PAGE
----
“But despite all of these efforts, if we’re unkind to the people we’re trying to recruit, none of it matters.” Read all of Victoria Shields’ Round Two submission for the HN Blogger Contest here!
Our five finalists in the 2018 HN Blogger Contest are back with their Round Two submissions! For this round, we asked each of our finalists a question: “How do you think horseback riding and equestrian activities can best appeal to the mainstream population?” We’ll be sharing their responses this week — and we want to know what you think as a reader! Share your thoughts in the comments section.
I remember the first time I was embarrassed to be a “horse person.”
I had been riding for several years at the time, but a friend of mine had just decided she wanted to learn how to ride as well. She was shy and felt nervous about the idea of taking a lesson alone or with a group of strangers, so I offered to take some with her. I was between barns at the time, so I searched until I found a reputable lesson program that would let a beginner and a more experienced rider take semi-private lessons together.
It was a strange arrangement, but it worked for us. The trainer would give me something to work on, and while I practiced it she would turn her attention to my friend. I would be working on my half-seat at the canter while my friend learned how to hold the reins with steady contact and follow the horse’s movement at the walk. It was unconventional, but we had a blast learning together.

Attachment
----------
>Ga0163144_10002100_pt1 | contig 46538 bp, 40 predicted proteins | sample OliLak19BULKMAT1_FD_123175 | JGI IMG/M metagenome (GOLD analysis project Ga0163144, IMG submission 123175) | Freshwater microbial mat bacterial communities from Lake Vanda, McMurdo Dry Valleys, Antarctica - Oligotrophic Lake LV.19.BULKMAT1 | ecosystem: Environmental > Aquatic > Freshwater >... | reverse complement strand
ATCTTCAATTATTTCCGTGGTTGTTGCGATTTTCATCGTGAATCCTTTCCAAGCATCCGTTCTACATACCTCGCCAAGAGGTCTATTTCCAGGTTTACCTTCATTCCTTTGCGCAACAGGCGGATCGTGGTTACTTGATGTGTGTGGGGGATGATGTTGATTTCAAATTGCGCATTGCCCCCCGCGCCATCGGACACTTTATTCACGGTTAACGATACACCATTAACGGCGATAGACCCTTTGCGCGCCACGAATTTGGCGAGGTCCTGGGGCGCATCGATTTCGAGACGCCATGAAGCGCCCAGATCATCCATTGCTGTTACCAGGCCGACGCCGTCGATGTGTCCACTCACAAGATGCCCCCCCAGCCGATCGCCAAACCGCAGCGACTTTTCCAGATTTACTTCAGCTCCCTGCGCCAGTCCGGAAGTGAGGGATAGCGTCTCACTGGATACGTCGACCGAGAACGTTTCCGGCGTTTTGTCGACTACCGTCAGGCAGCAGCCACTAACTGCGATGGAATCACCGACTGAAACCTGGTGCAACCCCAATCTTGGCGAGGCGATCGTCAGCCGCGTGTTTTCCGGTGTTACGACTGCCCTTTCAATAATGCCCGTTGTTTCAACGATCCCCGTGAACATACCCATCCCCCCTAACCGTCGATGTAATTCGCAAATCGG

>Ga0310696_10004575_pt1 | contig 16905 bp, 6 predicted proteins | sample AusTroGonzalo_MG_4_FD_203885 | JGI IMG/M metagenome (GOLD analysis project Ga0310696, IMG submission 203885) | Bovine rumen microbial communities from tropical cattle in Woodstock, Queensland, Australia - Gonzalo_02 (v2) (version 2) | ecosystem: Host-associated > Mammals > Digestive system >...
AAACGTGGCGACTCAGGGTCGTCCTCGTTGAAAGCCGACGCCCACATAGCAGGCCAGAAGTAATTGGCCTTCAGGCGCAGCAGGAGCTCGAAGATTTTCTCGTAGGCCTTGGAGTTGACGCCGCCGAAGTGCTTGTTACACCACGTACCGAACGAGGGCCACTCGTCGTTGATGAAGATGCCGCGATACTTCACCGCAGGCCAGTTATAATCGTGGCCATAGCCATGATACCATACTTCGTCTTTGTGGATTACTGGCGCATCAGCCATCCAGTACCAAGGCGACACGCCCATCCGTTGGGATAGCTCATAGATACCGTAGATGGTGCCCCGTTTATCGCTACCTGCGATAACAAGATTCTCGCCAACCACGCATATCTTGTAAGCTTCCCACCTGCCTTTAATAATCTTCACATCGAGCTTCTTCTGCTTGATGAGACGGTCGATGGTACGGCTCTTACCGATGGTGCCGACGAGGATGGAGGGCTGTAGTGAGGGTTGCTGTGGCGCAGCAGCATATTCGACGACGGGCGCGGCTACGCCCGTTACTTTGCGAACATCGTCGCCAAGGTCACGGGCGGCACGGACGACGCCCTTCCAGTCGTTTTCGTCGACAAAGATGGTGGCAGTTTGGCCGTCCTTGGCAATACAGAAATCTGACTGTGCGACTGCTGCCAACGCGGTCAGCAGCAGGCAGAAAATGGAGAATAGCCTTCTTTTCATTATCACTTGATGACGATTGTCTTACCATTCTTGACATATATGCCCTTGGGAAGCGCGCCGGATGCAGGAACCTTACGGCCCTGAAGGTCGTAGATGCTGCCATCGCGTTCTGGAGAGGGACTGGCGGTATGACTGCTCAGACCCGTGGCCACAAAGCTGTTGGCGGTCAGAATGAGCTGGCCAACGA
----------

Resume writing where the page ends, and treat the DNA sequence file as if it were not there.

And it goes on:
A few weeks into our adventure I was tacking up a lesson horse when one of the barn ladies asked me which trainer I was riding with. I told her the name of the trainer, and mentioned that my friend in the tack stall next to me was riding with me.
The woman turned to my friend, took an incredulous look at her western boots without half chaps and her borrowed schooling helmet and tack, watching as she struggled to figure out which part of the bridle went where, and turned back to me. “You’re riding with HER?” she asked me, with a sneer that I can still see vividly when I think back to the moment today.
She spoke loudly enough for my friend to hear her. My friend stopped coming to the barn with me shortly after that. (She also developed an allergy to horses, so I can’t entirely blame it on one encounter with a condescending equestrian, but I wouldn’t blame her if it were the whole reason.) No one likes to feel looked-down on, embarrassed, or not good enough as they’re trying to learn something new.
I still get angry when I think about that moment, and how incredibly unkind it was. How isolating and exclusionary it was, and how toxic that attitude is for the growth of equestrianism. Unfortunately, it was not the last time I encountered a horse person who looked down on someone else for being new, or for not having the resources they had. Every time I see it, I think about how we’re enforcing the stereotype that horseback riding is for the rich and conceited, and doesn’t appeal to the mainstream population.